COSMETIC SURGERY UNDERGOES MEDIA MAKEOVER
Author: SUSAN T. PORT, Palm Beach Post Staff Writer
Dateline: BOCA RATON
Dr. Jeffrey Ganeles was watching an episode of the reality show Extreme Makeover when he took exception to the treatment a cosmetic dentist offered for a patient.
So the 46-year-old periodontist from Boca Raton called the ABC-TV show and suggested that the producers give him a chance. That move landed him the first of two appearances on the show, but the resulting media attention – “phone calls and e-mails from around the country and worldwide” – prompted him to do something an increasing number of cosmetic surgeons are doing.
He hired a public relations firm.
“I thought it would be better to have people who specialize in contact and placing stories,” said Ganeles, who signed on with Smith & Knibbs of Deerfield Beach in January.
PR professionals say the reality shows, coupled with the growing acceptance across all strata of American society for plastic surgery procedures, are leading more cosmetic surgeons to hire PR help.
“Physicians are becoming more savvy on how to market their practice,” said Diana Laverdure, partner in Boca Raton-based Reeves Laverdure Public Relations. “It’s more en vogue.”
Doctors say they’re enjoying the exposure.
“I like the confidence that the news media brings,” said Dr. Alan Bauman, a hair surgeon in Boca Raton. “The media is mirroring Americans’ public desire to look good and feel good.”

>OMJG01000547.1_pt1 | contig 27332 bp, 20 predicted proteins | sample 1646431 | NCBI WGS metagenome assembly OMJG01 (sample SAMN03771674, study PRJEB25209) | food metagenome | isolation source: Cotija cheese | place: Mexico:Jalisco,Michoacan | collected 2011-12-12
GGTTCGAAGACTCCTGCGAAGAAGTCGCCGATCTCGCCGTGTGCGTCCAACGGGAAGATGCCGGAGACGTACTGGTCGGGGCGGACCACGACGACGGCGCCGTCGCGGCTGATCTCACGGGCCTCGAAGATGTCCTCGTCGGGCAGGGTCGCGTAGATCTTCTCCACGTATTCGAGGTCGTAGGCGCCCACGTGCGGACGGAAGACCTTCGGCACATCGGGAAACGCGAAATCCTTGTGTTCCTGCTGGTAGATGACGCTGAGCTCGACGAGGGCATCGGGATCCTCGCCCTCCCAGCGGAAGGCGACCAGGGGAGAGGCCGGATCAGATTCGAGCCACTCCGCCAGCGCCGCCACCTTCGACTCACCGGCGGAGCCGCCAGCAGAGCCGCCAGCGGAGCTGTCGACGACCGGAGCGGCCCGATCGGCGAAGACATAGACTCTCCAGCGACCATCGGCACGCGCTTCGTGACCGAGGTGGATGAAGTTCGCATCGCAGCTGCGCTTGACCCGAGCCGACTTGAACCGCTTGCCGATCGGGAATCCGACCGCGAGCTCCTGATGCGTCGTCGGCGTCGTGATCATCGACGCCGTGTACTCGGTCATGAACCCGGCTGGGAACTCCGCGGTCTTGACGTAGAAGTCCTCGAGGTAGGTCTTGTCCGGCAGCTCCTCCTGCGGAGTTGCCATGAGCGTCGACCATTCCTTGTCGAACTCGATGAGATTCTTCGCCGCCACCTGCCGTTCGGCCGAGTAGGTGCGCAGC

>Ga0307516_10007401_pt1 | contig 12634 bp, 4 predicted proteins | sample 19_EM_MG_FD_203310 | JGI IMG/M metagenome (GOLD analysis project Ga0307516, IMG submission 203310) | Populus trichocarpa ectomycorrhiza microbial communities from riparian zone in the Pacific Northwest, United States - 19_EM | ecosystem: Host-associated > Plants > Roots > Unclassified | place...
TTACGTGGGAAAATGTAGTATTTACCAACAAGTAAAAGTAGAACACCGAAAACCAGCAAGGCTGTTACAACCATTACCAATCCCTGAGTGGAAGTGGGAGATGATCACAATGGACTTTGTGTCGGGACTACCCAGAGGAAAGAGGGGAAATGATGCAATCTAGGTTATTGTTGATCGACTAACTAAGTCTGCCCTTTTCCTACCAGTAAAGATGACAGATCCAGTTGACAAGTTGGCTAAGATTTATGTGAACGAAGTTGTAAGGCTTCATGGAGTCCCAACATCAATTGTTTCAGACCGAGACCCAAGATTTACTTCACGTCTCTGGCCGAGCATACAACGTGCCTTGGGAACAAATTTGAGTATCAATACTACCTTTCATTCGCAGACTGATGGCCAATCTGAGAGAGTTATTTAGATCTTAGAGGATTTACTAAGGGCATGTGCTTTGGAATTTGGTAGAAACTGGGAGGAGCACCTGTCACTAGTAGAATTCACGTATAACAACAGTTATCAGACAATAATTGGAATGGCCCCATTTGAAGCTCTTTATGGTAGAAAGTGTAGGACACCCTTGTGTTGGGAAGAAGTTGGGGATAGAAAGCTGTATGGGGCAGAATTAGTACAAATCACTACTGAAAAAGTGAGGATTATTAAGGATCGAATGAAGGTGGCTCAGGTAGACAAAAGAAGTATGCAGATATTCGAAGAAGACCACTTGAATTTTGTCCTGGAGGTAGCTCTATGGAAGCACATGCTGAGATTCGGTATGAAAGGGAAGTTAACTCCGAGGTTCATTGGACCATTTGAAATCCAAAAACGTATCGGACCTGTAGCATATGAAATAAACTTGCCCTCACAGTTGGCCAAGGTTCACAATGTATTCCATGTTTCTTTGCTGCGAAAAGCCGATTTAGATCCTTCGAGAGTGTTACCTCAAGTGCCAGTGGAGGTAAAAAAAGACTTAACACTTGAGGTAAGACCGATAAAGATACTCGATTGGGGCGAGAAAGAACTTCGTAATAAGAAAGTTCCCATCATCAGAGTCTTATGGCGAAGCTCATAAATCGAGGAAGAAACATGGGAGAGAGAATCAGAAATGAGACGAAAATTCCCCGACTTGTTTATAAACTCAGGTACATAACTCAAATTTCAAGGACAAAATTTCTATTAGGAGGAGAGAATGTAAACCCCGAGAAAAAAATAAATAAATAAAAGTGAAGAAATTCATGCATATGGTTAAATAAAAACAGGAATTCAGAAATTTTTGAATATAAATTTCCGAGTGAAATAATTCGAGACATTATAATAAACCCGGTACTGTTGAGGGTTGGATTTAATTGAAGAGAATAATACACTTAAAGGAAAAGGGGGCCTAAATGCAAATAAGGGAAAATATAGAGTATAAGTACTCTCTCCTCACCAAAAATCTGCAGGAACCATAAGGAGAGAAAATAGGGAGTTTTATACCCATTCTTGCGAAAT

Bauman, who used to write his own news releases, hired Reeves Laverdure a year ago to manage his media requests and generate more leads. Last month he was featured in Men’s Health, providing surgery to one of the magazine’s writers.
He also has been featured on CNN and in the pages of USA Today.
“My role as a physician is to educate the general public. The quickest way to do that is the mass media,” said Bauman, 34, who founded Boca Raton-based Bauman Medical Group in 1997. “I don’t know why physicians would shy away from that.”
Particularly since cosmetic surgery is booming. In 2003, there were more than 1.8 million surgical cosmetic procedures in the United States. That’s an increase of a whopping 87 percent over 1997, according to the American Society for Aesthetic Plastic Surgery.
Dr. Richard Greco, a plastic surgeon in Savannah, Ga., and spokesman for the society, attributed the rapid growth in cosmetic procedures to the “me-centric” Baby Boom generation.
Boomers are hearing about plastic surgery constantly in mainstream media, and costs have come down, making it even easier for people who are not wealthy to afford it, Greco said. A noninvasive procedure such as a Botox injection can cost anywhere from $400 to $1,500, he said.
“It’s not much more than a big-screen TV,” he said. “In today’s world, that is not that expensive. People are making investments in themselves, making a lasting change, instead of trading in their car one time that year.”
No one keeps numbers on how many surgeons are employing PR firms, but anecdotal evidence suggests the trend has blossomed in recent years. As of 2002, health care was the strongest industry sector for PR agencies, with growth that year of 7.5 percent, according to the Council of Public Relations Firms.
Shows normalize surgery